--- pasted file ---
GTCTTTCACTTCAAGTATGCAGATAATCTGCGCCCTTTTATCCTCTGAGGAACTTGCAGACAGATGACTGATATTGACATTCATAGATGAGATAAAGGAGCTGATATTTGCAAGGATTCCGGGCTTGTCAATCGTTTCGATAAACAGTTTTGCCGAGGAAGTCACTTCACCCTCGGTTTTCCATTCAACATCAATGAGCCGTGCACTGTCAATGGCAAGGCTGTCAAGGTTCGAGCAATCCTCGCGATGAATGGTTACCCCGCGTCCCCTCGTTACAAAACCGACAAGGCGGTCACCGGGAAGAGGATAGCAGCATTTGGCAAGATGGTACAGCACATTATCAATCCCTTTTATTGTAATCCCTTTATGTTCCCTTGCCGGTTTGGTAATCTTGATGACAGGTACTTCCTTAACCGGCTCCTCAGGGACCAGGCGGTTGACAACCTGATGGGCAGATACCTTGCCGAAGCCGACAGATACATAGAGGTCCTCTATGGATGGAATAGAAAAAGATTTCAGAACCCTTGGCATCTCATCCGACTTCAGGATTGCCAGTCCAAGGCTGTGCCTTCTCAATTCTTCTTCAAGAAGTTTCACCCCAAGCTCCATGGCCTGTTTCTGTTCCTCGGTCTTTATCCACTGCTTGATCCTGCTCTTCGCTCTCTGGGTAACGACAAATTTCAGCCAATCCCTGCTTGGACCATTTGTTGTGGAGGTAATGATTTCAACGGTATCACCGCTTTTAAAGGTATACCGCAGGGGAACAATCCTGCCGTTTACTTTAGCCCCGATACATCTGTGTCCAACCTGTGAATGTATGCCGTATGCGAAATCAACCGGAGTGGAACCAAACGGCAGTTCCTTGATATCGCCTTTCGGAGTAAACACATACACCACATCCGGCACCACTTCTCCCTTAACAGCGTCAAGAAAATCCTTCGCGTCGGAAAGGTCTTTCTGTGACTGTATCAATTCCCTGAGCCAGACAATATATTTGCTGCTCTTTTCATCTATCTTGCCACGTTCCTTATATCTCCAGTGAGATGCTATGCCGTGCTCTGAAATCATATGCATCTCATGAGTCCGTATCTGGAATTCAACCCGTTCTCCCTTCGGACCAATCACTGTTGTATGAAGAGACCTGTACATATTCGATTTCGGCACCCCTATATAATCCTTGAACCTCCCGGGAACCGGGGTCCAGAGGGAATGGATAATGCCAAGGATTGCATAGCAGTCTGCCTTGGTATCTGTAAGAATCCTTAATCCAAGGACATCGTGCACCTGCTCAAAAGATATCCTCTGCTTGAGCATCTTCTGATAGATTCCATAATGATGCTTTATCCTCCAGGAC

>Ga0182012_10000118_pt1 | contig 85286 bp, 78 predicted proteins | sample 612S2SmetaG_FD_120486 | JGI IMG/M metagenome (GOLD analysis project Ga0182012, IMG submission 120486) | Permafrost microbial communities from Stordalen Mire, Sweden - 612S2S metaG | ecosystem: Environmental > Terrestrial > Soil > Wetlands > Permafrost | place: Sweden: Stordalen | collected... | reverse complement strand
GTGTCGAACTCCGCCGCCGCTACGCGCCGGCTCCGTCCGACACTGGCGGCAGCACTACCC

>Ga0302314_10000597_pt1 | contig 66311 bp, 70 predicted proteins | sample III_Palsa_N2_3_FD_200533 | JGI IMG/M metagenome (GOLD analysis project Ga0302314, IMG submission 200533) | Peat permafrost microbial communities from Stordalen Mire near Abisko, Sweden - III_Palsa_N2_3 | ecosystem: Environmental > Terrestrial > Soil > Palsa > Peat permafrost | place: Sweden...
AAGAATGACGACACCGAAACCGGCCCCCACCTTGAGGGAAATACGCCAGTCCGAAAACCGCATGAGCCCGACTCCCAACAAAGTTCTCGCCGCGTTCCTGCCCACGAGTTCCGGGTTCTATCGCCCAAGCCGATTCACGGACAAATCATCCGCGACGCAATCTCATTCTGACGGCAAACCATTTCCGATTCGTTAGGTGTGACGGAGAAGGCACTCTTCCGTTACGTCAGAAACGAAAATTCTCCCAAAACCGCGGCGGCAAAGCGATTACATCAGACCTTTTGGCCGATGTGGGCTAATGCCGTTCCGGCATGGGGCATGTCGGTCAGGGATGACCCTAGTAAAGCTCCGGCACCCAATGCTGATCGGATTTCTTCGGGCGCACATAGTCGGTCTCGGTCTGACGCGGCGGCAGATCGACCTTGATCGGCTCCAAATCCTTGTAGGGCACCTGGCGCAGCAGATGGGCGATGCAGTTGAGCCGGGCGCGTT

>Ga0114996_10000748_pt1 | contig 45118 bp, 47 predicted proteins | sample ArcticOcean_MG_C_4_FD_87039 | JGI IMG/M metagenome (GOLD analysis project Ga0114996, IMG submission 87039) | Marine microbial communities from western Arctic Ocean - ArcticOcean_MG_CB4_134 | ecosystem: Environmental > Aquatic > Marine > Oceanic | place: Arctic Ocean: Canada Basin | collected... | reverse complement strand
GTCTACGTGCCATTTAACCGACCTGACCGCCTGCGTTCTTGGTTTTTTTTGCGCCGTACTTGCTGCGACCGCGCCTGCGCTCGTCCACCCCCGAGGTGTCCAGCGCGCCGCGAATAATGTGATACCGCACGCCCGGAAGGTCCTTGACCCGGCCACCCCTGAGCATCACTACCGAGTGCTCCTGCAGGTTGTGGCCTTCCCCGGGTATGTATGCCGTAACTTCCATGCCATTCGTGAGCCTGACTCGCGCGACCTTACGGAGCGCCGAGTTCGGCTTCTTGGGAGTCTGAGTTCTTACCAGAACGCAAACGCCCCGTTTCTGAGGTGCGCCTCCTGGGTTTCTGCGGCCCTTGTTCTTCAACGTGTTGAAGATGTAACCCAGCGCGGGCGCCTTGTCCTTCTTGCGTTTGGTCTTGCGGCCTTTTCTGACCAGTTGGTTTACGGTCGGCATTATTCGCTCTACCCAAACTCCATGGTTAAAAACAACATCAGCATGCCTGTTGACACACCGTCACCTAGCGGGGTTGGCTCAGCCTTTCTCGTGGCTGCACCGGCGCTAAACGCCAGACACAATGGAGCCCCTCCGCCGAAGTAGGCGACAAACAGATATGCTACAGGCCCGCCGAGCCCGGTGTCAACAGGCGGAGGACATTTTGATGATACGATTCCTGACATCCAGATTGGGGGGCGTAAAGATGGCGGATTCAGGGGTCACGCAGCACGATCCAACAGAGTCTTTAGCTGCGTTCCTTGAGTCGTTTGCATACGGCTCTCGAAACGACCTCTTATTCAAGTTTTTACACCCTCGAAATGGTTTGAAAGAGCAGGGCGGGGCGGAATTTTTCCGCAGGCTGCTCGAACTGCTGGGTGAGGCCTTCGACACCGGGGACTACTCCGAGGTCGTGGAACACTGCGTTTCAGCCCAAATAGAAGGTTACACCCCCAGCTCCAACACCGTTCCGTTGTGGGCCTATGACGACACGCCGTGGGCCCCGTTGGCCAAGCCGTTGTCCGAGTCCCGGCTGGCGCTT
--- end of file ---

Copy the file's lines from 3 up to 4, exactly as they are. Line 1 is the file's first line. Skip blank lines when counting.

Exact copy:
GTGTCGAACTCCGCCGCCGCTACGCGCCGGCTCCGTCCGACACTGGCGGCAGCACTACCC

>Ga0302314_10000597_pt1 | contig 66311 bp, 70 predicted proteins | sample III_Palsa_N2_3_FD_200533 | JGI IMG/M metagenome (GOLD analysis project Ga0302314, IMG submission 200533) | Peat permafrost microbial communities from Stordalen Mire near Abisko, Sweden - III_Palsa_N2_3 | ecosystem: Environmental > Terrestrial > Soil > Palsa > Peat permafrost | place: Sweden...